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|Sam Litman and the UMD Men's Lacrosse team. Sam is the head coach and club alumni.|
Sam Litman started college as a Bulldog and would graduate a Gopher, or so he thought. The lifelong Duluthian planned on staying in his hometown his freshman and sophomore years and then transferring to the Twin Cities. Fourteen years later, he's still on campus.
During the dark winter days of his freshman year the beacon of lacrosse lit up his UMD experience and that was that. "I had no intention of staying at UMD for four years, but once I started playing lacrosse I said, 'There's no way I'm leaving here.' Because of the connections I made through the sport, there was no place else I wanted to be."
Sam is now the coach of UMD's top-ranked lacrosse team. The program has grown since he first donned his helmet, in part because lacrosse is the fastest growing sport in the country. The other component is the surge in UMD's Sport Clubs. Since 2011, the athletes on the Rec Sports teams have gone from marginalized to idolized. Here's why -
Derek Donlevy, Sport Club director, says that 11 teams have qualified for Nationals in the last three years: Alpine Ski, Broomball, Cycling, Dance Team, Men's Lacrosse, Men's Rugby, Men's Ultimate, Women's Hockey, Women's Lacrosse, Women's Volleyball, and Wrestling. Of those 11 teams, three won national championships during the last 16 months; the Dance Team won two years in a row, and last December the Men's Rugby team beat Salisbury University 31 to 5 to win their first national championship, naming UMD captain Blake Martin the most valuable player.
Derek simplifies the bevy of numbers, teams, and athletes into what he says are the four components of Sport Clubs: student development, competition, camaraderie, and physical activity. He says that these four things help people understand a program that is neither varsity nor intermural but, "...the mortar that goes in between the bricks of knowledge that happens in the classroom."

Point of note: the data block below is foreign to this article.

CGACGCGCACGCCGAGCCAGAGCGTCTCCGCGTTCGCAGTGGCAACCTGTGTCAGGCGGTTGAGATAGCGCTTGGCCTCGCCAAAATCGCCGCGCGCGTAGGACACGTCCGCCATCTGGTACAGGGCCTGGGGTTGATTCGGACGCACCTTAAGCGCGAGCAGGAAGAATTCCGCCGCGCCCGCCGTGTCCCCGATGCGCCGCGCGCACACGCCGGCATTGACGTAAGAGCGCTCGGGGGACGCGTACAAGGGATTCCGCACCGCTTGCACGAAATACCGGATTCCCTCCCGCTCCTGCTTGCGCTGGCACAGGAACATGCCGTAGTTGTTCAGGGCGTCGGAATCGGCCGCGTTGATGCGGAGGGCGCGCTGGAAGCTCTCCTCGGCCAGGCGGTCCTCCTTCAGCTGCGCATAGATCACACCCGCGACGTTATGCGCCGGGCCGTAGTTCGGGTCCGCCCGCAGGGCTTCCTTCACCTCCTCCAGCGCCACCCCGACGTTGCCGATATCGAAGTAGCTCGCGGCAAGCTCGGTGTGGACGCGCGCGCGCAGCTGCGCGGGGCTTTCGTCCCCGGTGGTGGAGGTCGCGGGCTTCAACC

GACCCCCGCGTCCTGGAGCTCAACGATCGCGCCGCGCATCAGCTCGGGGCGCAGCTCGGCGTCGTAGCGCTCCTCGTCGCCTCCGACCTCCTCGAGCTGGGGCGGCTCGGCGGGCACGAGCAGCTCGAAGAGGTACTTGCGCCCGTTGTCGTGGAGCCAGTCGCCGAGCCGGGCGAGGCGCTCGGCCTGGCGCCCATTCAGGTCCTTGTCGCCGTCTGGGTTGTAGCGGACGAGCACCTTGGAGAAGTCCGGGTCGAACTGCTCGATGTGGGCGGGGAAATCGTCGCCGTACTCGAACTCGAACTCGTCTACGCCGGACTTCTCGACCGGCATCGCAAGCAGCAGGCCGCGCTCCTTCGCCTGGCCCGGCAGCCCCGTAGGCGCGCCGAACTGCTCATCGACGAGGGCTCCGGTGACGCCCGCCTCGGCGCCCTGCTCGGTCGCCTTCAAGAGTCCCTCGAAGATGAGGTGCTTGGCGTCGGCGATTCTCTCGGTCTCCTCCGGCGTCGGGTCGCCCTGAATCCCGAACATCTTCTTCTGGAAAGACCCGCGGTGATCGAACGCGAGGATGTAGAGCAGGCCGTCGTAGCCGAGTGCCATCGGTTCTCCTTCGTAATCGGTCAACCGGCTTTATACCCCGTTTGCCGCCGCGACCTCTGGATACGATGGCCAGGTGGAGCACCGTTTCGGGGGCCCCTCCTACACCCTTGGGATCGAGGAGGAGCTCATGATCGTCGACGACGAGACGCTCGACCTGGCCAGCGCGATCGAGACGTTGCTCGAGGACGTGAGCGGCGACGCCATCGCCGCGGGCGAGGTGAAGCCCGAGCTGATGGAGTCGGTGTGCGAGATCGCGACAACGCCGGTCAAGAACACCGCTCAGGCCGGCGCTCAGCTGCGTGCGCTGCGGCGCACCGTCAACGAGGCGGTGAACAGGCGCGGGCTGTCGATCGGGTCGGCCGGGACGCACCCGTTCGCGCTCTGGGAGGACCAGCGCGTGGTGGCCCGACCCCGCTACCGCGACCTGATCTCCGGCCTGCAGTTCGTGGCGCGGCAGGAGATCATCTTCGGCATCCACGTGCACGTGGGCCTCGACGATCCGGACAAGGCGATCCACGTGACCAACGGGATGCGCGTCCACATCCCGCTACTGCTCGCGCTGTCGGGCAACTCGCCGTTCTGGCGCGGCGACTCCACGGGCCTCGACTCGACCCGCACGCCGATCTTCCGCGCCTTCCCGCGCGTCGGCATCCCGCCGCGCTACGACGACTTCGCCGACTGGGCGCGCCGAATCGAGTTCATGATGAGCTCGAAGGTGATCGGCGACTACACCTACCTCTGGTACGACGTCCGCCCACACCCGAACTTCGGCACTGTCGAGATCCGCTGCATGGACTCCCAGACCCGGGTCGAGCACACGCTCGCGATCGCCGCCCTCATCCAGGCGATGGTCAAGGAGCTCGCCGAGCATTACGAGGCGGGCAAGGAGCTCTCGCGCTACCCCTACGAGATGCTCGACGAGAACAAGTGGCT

Binding classroom teaching with experiential learning is happening in the pool, ice rink, and field house and across the country as the Sport Club athletes gain skills that they hope will help after they trade their uniforms for graduation gowns.
|Travis Pedley pushes ahead of the competition as president of UMD's Cycling Club|
The logic is there, but it wasn't enough to put Allie Fischer's mom at ease when she found out her daughter would be playing rugby. "People don't hit each other harder than they want to be hit," Allie assured. The forward invited her watch a game and said that Mom left shaking her head in confusion, but is no longer worried that Allie would be pummeled. The forward's fast, she has to be. Allie explains that forwards make up the scrum that tries to push each other and try to get the ball. This line is usually larger than the speedsters in the back line, but Allie is an anomaly, she's small.
Her chosen field is a bit of an anomaly, too. The anthropology major realizes her post-graduation path isn't as clear as it is for those with degrees in things like engineering or education, and thinks that time spent seeking the ball pay off as she seeks a career. "I have to look for a job that doesn't have a particular pathway, so my extracurricular activities need to be unique enough to speak for themselves."
Travis Pedley doesn't have to worry about getting tackled, but the Sport Club Cycling Team captain shares Allie's career concerns, which are alleviated through his participation. "From a leadership side, I've gotten a lot out of it that future employers will be looking for. From a recreation side, it's great being able to be fulfilled as an athlete." Beyond the leadership experience, the mechanical engineering major is also testing products that he hopes to someday improve. Product design is his career goal, especially in anything related to recreation.
Beyond competing, Travis, Allie, and other Sport Club (usually coach-less) athletes have a lot more on their to do lists. "Being able to lead your peers, being able to communicate with your peers, being able to plan a budget, we're giving them these skills through Sport Clubs," says Derek.